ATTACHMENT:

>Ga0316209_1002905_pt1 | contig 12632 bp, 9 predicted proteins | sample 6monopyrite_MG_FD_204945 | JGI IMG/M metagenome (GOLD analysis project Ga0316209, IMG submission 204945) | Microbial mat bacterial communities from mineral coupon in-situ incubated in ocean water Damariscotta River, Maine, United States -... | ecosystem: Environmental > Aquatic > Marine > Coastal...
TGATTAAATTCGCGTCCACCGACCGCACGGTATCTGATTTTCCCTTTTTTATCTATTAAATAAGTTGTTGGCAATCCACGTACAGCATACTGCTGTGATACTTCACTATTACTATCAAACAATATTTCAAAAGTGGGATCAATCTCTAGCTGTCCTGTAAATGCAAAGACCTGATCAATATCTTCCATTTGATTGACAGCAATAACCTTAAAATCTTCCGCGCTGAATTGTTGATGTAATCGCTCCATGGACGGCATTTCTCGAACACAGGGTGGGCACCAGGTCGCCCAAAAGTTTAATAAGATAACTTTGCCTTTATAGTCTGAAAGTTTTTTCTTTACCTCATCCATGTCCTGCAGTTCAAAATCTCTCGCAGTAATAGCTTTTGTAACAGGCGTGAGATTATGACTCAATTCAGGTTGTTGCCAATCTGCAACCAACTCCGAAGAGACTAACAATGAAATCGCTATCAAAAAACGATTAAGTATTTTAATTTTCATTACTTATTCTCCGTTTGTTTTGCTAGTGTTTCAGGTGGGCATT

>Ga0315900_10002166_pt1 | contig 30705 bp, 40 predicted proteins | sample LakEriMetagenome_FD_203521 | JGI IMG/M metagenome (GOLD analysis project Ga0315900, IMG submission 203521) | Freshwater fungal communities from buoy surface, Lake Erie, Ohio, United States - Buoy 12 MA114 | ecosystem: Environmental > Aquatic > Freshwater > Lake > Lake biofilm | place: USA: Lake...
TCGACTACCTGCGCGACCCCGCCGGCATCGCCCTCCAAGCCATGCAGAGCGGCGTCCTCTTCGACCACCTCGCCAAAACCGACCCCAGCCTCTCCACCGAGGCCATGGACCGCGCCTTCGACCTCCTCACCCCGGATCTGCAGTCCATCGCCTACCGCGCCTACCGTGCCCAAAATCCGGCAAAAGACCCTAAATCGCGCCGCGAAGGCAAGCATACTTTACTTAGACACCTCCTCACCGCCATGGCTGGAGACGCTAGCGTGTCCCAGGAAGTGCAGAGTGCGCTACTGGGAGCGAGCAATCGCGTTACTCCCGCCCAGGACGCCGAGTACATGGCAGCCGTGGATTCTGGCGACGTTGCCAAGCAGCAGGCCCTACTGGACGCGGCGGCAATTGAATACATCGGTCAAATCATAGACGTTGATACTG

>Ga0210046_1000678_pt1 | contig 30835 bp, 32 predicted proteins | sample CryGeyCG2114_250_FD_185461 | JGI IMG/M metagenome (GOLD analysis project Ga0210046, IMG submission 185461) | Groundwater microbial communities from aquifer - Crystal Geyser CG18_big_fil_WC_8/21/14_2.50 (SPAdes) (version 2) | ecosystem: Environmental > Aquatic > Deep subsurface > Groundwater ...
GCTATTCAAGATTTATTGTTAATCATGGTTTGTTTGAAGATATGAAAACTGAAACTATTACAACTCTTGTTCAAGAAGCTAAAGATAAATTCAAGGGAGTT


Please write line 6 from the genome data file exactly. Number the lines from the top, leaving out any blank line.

GCTATTCAAGATTTATTGTTAATCATGGTTTGTTTGAAGATATGAAAACTGAAACTATTACAACTCTTGTTCAAGAAGCTAAAGATAAATTCAAGGGAGTT